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Rhinoceros - Pastel Sketch


Why, you ask, would an artist post a simple, sketch, one scarcely completed? Nay, e'en one clearly not completed?

Well, in the olden days before photography became a point-and-click reflex, the only way to create quick images was to learn to "fast sketch". Called croquis, the sketches became part of formal art training beginning in the mid-quattrocento and was emphasized by Andrea del Verrochio, a successful Florentine artist who taught a number of famous artists including Leonardo Da Vinci. Leonardo was a master at fast sketching and his notebooks are full of them.

The ability is still useful since photographs capture an instance of the subject not necessarily the gesture. For subjects that don't like to sit still - like children and other animals - it is de rigeur.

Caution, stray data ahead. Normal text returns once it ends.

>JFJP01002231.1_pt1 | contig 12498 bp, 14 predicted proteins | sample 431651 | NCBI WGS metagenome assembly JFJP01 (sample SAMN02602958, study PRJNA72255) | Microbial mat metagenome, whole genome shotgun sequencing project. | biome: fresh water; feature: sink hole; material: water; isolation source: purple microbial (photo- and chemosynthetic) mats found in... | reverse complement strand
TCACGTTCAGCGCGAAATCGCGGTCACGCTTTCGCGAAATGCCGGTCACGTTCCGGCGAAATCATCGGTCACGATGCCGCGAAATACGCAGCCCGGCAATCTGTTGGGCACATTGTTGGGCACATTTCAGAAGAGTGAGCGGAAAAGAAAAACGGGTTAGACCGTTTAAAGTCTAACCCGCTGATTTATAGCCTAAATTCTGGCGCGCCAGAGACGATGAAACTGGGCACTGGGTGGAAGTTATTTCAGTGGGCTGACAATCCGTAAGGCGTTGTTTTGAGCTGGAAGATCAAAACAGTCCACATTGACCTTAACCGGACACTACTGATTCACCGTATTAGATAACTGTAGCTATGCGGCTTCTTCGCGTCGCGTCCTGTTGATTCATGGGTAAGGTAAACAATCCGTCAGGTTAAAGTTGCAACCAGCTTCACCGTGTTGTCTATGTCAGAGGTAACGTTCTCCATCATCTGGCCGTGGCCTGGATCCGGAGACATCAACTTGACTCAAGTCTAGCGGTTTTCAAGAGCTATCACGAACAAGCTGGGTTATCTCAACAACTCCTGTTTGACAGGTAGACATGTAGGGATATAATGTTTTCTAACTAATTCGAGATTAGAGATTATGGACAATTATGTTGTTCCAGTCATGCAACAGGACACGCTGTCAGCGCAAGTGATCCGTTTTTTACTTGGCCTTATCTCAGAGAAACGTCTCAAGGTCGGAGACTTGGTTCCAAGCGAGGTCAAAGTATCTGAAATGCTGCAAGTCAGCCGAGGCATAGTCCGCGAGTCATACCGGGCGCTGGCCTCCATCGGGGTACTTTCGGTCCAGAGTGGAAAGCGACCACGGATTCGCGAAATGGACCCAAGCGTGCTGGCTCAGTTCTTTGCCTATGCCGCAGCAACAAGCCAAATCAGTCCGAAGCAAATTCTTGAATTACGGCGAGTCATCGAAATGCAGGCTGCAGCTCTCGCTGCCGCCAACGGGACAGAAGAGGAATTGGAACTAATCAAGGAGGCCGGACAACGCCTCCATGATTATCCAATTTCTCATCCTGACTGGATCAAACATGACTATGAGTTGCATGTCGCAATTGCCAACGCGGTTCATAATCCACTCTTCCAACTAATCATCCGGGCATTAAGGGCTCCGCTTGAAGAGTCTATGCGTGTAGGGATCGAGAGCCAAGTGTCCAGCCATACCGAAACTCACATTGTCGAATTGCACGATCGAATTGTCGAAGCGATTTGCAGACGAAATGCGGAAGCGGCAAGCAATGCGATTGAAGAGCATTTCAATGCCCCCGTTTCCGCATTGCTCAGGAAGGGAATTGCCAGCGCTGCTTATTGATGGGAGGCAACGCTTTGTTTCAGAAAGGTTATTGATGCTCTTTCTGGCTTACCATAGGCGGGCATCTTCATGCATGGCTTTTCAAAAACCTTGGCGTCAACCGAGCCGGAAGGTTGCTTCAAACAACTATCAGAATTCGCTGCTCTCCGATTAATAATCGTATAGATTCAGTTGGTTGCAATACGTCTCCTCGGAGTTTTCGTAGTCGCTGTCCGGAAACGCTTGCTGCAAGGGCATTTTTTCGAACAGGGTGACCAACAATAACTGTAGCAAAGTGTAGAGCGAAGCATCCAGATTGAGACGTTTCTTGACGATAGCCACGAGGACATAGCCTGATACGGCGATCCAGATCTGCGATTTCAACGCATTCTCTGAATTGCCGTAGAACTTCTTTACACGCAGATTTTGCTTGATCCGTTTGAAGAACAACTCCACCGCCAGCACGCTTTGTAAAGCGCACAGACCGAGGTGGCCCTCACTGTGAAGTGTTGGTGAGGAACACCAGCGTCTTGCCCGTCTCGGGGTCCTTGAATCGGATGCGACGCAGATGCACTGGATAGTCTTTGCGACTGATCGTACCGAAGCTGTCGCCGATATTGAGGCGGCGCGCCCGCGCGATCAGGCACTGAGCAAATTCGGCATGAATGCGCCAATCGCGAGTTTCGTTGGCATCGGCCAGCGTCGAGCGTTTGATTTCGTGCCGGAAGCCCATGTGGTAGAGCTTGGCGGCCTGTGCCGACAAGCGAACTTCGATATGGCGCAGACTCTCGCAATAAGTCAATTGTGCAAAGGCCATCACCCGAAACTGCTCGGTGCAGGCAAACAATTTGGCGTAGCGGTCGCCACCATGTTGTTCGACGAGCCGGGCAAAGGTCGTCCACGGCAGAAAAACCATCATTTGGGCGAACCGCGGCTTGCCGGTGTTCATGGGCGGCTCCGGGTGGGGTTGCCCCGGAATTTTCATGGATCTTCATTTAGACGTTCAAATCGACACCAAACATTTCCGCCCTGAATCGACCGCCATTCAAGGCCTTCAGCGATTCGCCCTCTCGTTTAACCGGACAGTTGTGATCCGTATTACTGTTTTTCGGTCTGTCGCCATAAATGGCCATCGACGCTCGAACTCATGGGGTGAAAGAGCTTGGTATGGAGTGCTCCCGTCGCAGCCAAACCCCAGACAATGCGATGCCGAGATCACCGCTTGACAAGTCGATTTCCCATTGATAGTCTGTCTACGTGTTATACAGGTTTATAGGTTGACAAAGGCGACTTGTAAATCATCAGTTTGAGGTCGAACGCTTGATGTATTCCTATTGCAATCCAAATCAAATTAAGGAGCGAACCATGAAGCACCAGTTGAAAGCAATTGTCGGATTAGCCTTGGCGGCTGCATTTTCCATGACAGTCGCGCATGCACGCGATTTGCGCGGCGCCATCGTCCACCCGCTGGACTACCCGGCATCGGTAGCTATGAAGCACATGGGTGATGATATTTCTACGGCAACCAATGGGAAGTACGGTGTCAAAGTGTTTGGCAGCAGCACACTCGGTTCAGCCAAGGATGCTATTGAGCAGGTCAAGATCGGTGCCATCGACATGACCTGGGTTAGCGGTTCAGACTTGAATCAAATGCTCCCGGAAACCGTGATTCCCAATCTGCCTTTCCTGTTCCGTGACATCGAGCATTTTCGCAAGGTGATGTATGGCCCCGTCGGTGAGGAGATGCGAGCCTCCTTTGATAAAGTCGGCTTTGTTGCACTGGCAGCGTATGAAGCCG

There is even the story that when Thomas Eakins had been hired by the Union Club to paint a portrait of the then-president and former Union general Rutherford B. Hayes he had to rely on croquis. R. B. didn't want to pose but said Tom could come in on one and make drawings while he went about the job of being president. Tom did what he could but when the pointing was finished no one thought it was any good. Mrs. Hayes, who thought her husband looked liked he'd had an afternoon toddy, hated the picture so much she stuck it in a closet somewhere and it hasn't been seen since. We presume that Tom got paid.